At 2:09 a.m., a flash fire occurred, injuring three workers. All personnel immediately evacuated the tunnel.

Count 86, charging violation of Labor Code section 6401, relates to this period.

3. June 23 from approximately 3 p.m. to end of swing shift

Following the evacuation of the tunnel, a state safety engineer was called and an inspection of the tunnel was made in the company of the state engineer. Meetings were then had with the safety engineer at which he permitted operations to resume if certain conditions were met. There was to be continuous testing for gas and he (the state safety engineer) was to be called if there was a reading over 20 percent. A reading over 40 percent was to cause the operation to shut down again. A new test hole was to be drilled.

After Lockheed agreed to the above conditions, work resumed on the swing shift beginning at 3 p.m. Once again, the employees experienced eye, nose and throat irritation and the smell of crude oil. As soon as operations began, a gas reading of 10 percent was obtained over the [69 Cal. App. 3d Supp. 10] muck and a 100 percent reading in the muck pile itself. A Lockheed supervisor observed these readings. Following this, a reading of 20 percent to 35 percent was obtained in the atmosphere on the left side. When the Lockheed supervisor was informed of this, he ordered future tests to be made on the right side. When the tester suggested taking air samples for laboratory analysis, the supervisor told him to wait until the next day. Making his readings on the right side as ordered, the tester stopped the operation each time the reading was over 20 percent, a total of 30 to 35 times, starting up again when the reading went down. The tester informed the supervisor at least four times that readings of over 40 percent had been obtained, but the supervisor never closed the job down, never evacuated, and never called the state safety inspector.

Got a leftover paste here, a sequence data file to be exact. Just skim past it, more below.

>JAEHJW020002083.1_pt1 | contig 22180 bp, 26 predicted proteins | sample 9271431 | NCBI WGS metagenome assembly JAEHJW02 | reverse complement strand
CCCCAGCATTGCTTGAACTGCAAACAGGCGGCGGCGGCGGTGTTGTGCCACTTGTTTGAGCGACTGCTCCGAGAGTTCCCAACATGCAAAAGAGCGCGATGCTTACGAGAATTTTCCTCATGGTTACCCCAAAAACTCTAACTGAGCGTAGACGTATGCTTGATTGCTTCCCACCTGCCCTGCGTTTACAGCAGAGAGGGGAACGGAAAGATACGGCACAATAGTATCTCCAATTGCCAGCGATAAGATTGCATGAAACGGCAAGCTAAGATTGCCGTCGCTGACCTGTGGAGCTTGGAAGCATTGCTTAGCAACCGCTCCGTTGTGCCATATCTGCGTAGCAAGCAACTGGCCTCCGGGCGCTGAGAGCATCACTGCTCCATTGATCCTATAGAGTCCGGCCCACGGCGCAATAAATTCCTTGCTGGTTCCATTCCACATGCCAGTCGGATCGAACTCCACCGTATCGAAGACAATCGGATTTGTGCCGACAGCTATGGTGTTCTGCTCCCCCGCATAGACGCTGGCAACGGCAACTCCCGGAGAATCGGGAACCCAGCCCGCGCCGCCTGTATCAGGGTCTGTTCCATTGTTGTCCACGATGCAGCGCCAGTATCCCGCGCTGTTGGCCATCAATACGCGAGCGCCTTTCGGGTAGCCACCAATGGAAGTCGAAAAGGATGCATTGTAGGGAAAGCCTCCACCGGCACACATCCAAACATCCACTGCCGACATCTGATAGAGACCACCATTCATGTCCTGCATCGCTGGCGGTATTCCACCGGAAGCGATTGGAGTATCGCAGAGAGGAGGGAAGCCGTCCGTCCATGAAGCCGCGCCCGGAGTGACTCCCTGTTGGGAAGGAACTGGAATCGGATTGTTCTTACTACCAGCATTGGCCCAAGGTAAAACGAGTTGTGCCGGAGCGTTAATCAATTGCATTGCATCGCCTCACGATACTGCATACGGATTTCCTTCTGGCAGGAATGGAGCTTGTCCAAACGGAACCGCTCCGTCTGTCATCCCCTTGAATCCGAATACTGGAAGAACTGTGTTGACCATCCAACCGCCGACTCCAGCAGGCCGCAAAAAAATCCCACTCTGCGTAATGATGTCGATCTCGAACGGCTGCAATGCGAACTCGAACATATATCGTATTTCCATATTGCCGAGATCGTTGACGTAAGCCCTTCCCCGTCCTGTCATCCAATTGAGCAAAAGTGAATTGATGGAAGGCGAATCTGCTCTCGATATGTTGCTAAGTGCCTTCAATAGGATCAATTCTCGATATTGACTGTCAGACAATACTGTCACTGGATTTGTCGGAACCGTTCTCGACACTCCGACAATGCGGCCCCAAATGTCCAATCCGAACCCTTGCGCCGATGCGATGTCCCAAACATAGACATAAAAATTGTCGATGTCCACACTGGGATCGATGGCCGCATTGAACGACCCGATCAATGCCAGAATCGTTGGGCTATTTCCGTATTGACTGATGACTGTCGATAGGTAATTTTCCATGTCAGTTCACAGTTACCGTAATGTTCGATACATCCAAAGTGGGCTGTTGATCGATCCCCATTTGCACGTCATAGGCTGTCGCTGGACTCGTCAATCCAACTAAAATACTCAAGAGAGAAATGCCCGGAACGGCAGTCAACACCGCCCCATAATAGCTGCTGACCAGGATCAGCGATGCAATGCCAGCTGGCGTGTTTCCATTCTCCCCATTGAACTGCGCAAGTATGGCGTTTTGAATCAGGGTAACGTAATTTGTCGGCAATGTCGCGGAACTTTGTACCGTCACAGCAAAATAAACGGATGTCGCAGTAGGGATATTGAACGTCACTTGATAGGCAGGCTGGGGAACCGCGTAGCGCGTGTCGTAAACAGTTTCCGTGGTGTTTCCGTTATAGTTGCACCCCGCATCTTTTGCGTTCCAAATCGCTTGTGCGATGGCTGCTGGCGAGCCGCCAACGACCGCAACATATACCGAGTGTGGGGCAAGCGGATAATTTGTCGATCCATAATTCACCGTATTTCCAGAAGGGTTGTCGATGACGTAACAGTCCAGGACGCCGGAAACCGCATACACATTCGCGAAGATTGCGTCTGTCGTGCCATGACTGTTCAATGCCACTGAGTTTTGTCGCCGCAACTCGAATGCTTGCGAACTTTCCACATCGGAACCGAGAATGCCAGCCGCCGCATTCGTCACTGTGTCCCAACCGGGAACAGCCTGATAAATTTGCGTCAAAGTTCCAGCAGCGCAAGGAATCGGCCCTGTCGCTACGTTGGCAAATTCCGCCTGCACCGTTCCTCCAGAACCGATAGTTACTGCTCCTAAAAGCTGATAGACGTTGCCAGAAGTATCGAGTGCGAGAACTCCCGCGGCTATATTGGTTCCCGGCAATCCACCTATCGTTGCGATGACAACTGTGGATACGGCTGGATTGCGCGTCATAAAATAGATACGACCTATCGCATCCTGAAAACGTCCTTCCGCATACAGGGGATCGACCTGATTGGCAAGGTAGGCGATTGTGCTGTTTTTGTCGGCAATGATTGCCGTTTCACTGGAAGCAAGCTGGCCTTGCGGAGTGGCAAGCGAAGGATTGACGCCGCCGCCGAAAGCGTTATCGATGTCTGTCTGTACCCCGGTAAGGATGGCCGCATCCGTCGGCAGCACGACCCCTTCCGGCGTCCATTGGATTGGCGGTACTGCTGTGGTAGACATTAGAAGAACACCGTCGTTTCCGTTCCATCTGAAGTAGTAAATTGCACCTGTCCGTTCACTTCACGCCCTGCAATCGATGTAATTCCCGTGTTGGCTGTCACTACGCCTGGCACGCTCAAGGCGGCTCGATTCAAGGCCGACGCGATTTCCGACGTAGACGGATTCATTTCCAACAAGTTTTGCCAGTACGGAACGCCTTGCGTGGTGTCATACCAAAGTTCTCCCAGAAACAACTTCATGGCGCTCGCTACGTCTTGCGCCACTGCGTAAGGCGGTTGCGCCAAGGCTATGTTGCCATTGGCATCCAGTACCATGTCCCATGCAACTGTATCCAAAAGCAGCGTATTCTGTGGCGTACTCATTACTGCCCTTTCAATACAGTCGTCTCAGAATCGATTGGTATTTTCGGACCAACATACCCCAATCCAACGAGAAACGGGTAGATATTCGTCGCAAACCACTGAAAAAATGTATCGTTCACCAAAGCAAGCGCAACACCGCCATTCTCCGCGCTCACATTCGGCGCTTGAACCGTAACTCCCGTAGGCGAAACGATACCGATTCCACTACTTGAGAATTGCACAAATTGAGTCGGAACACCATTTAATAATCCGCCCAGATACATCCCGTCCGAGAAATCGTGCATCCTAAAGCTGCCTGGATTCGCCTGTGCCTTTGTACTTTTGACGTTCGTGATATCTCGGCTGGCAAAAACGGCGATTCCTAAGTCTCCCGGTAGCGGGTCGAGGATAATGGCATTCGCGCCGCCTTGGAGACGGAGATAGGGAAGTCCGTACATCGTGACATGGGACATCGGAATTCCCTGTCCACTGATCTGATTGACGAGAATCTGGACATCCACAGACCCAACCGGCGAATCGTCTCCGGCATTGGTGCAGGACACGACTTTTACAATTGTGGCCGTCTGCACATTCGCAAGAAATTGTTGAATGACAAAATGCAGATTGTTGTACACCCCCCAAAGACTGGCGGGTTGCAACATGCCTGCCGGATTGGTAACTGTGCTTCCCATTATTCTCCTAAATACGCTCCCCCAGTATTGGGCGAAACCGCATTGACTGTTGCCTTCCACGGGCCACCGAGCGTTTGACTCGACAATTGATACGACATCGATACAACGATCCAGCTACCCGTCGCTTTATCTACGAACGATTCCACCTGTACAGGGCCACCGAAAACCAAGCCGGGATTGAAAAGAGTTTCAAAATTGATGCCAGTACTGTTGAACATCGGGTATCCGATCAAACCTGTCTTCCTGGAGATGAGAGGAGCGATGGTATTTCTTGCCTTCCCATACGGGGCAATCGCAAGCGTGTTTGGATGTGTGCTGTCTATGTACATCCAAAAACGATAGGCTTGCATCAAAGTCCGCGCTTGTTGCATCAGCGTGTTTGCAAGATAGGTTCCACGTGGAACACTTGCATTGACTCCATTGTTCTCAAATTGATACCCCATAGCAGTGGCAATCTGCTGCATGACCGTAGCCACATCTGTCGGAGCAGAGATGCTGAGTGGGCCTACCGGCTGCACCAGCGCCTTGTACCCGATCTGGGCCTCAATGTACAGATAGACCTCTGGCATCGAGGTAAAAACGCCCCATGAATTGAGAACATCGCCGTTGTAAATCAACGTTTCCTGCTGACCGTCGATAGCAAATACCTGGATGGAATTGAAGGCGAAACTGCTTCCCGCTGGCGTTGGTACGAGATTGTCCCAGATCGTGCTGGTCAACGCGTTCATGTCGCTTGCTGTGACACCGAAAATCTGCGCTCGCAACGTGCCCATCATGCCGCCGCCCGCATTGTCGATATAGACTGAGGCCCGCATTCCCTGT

At one point, a Metropolitan Water District inspector told the Lockheed supervisors that he wanted to shut the operation down. He was told that it would not be done without a written order from the inspector's superior. The inspector stated that he did not try to get such an order because, by the time he could do so, the tunnel already would have blown up.

At about 9:15 p.m., the automatic air pump for the Explos-A-Meter broke down and testing had to be done with a manual pump for the remainder of the shift. This meant that testing was no longer continuous, as had been ordered. The supervisor was aware of this. No effort was made to drill a new gas testing hole, as had been ordered by the state engineer.